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Solid-State Memory

IP.com Disclosure Number: IPCOM000039022D
Original Publication Date: 1987-Apr-01
Included in the Prior Art Database: 2005-Feb-01
Document File: 2 page(s) / 200K

Publishing Venue

IBM

Related People

Guidotti, D: AUTHOR [+2]

Abstract

Non-radiative recombination centers in GaAs can store energy that is written by energy beams and sensed by optical means. III-V compounds, such as GaAs, luminesce when illuminated with energy beams, such as an electron beam or laser beam. The incident energy beam creates electron-hole pairs which recombine in part radiatively giving rise to light output at photon energies slightly below the band gap of the semiconductor. The emitted light can be easily (Image Omitted) detected using photodetectors of several types, i.e., Si photodiodes, S-I cathodes, etc. In III-V compounds, such as GaAs, a time degradation of the emitted photoluminescence takes place due to the incident energy beam, leading to dark spots wherever the incident beam has been allowed to dwell for some period of time.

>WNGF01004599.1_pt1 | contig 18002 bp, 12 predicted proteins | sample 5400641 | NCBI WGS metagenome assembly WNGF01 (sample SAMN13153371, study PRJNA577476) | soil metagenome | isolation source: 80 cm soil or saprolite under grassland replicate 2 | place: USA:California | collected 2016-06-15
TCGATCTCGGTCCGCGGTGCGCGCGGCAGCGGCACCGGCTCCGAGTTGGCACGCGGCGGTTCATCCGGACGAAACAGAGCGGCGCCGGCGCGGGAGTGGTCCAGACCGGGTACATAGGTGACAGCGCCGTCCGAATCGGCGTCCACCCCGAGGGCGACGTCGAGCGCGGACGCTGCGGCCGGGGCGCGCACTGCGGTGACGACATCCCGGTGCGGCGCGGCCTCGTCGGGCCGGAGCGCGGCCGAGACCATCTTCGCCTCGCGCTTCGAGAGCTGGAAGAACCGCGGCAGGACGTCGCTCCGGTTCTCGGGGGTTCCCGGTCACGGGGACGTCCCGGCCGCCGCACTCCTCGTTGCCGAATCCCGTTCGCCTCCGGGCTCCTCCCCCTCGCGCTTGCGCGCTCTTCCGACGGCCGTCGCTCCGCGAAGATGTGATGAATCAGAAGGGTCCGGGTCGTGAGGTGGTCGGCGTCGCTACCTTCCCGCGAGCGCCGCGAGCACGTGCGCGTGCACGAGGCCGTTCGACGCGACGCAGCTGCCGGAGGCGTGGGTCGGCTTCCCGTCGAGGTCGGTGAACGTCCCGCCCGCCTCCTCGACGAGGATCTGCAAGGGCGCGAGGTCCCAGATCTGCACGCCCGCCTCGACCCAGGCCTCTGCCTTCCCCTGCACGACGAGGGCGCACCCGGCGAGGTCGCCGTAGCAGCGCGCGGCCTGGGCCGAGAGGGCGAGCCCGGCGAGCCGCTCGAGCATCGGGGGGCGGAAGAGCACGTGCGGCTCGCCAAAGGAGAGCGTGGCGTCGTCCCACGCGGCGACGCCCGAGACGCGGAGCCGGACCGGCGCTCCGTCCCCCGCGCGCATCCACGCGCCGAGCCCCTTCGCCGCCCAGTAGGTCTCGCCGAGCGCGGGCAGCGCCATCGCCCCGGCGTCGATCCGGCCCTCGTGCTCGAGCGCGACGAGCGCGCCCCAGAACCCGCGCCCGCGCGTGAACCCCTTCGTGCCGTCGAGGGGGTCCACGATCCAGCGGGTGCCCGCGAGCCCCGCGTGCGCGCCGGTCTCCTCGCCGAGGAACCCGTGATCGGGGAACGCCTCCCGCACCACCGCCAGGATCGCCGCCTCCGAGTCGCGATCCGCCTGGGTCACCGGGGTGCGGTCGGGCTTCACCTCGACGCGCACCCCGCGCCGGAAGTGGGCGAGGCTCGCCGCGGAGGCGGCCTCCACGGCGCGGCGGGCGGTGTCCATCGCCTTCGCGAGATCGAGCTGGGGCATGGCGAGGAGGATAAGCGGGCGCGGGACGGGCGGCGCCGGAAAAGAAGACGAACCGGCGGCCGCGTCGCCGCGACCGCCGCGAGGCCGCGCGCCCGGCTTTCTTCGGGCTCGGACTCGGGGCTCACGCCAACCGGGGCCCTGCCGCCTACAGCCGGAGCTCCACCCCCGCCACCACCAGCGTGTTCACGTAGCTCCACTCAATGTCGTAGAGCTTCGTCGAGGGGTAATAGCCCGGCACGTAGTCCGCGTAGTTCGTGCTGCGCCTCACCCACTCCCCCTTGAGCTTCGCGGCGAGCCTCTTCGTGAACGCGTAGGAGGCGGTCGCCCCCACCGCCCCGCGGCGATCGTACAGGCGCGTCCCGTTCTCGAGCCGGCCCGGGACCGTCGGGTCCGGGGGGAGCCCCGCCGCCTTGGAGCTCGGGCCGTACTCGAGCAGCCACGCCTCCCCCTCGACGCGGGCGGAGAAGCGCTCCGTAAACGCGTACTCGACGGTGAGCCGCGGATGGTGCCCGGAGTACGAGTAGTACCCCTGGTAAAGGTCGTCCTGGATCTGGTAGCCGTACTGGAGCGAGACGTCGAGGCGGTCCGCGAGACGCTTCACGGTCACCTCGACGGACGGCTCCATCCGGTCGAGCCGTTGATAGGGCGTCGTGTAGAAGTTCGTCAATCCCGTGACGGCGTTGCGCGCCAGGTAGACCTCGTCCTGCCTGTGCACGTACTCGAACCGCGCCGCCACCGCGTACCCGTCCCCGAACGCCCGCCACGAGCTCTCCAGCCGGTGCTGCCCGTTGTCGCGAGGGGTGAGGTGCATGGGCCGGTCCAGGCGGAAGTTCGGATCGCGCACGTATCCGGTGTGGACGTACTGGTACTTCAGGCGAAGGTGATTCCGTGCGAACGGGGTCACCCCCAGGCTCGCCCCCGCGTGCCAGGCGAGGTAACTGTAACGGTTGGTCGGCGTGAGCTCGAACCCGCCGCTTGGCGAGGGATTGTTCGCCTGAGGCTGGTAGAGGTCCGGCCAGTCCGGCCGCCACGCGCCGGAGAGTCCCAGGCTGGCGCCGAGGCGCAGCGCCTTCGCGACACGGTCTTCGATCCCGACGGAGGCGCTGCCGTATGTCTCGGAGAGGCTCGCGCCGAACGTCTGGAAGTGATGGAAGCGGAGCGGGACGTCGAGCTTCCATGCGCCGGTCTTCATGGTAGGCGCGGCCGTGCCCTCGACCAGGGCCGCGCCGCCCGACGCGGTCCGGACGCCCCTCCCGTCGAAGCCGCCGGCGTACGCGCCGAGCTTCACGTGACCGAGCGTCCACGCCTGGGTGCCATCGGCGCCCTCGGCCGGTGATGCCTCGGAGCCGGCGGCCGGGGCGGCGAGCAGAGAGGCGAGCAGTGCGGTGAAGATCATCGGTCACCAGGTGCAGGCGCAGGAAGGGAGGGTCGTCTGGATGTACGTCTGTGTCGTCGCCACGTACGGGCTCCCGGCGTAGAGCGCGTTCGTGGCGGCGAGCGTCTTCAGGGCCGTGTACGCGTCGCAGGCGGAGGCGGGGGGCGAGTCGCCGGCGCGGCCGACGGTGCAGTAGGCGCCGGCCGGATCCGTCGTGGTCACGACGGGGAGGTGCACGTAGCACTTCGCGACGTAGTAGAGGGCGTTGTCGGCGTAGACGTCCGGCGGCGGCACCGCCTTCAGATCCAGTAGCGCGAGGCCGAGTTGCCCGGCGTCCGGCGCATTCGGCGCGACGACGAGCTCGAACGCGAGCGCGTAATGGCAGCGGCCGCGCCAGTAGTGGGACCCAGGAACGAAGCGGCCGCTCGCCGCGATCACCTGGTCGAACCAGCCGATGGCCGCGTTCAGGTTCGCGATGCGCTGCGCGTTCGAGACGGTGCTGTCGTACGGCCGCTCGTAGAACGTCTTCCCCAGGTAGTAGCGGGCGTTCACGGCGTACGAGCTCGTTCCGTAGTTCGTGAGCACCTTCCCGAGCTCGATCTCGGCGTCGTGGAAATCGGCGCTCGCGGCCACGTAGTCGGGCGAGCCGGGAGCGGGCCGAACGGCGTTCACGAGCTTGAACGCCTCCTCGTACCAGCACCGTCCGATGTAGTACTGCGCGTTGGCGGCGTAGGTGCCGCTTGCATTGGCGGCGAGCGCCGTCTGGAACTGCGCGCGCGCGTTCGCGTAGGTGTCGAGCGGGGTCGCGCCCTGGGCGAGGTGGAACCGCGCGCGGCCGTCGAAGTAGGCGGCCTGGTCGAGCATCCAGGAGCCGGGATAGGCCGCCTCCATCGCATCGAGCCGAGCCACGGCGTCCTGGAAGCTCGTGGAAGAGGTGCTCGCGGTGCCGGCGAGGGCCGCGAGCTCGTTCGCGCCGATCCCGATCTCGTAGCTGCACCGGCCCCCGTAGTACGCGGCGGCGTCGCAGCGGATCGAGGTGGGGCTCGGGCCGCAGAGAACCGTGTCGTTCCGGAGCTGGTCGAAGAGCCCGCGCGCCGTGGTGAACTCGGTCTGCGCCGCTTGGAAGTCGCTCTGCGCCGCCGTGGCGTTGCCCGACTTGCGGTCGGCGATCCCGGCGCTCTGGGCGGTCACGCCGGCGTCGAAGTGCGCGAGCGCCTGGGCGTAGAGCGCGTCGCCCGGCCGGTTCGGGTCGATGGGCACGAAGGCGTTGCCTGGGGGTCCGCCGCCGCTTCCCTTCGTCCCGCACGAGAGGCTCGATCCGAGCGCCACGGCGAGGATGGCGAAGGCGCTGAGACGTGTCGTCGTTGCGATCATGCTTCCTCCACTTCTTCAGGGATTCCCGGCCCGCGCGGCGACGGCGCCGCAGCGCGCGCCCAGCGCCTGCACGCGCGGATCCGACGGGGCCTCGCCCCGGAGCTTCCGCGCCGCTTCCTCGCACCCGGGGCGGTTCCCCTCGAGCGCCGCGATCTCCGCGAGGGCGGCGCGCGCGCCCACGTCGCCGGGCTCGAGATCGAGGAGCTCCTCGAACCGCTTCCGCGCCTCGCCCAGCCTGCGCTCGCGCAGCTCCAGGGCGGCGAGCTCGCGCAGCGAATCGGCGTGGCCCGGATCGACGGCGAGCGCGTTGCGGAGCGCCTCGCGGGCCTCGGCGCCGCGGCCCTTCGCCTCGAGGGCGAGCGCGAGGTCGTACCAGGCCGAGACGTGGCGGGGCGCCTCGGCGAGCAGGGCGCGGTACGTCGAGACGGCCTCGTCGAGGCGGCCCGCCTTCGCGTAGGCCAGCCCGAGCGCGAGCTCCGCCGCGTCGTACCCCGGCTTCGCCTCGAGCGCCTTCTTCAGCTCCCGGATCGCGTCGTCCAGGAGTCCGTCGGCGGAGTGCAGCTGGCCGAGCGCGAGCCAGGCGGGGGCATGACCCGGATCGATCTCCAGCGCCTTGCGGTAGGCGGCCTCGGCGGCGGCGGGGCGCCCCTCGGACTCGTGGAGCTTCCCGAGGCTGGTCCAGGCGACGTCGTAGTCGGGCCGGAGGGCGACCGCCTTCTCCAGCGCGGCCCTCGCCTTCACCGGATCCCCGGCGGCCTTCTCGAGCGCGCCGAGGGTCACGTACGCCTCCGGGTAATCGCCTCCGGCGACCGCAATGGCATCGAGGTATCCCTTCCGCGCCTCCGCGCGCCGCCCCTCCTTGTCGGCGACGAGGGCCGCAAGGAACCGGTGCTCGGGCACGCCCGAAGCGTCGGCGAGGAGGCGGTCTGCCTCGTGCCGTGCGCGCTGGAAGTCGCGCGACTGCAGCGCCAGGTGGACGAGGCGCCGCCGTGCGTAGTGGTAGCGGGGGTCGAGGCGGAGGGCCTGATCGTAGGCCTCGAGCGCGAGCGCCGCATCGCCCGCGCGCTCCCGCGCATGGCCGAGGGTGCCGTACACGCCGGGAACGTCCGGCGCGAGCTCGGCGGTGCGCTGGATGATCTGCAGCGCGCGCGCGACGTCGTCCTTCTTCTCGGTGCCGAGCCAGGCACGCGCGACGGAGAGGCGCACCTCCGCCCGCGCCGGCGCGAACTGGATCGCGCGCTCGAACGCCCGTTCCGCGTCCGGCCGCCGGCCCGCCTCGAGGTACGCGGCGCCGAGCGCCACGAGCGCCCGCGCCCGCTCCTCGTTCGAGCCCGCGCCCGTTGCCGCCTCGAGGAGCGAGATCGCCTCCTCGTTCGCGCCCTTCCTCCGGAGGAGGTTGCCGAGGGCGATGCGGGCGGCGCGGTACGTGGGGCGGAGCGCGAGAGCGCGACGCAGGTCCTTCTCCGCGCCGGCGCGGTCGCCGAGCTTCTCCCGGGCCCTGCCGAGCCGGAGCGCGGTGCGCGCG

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Solid-State Memory

Non-radiative recombination centers in GaAs can store energy that is written by energy beams and sensed by optical means. III-V compounds, such as GaAs, luminesce when illuminated with energy beams, such as an electron beam or laser beam. The incident energy beam creates electron-hole pairs which recombine in part radiatively giving rise to light output at photon energies slightly below the band gap of the semiconductor. The emitted light can be easily

(Image Omitted)

detected using photodetectors of several types, i.e., Si photodiodes, S-I cathodes, etc. In III-V compounds, such as GaAs, a time degradation of the emitted photoluminescence takes place due to the incident energy beam, leading to dark spots wherever the incident beam has been allowed to dwell for some period of time. The higher the intensity of the incident beam, the faster the luminescence decay. This is shown in Fig. 1, where the decay of luminescence due to incident Kr laser illumination is shown for several laser intensities. By moving the incident writing beam with respect to the wafer, patterns can be written, including dots representing ones or zeros. The same beam scanned quickly over the wafer and/or reduced in intensity can be used to read the pattern. Fig. 2 shows patterns of lines 15 microns wide written onto a GaAs wafer and read by the same laser. Using this principle, a memory can be made using III-V semiconductors like GaAs as the storage medium, where computer co...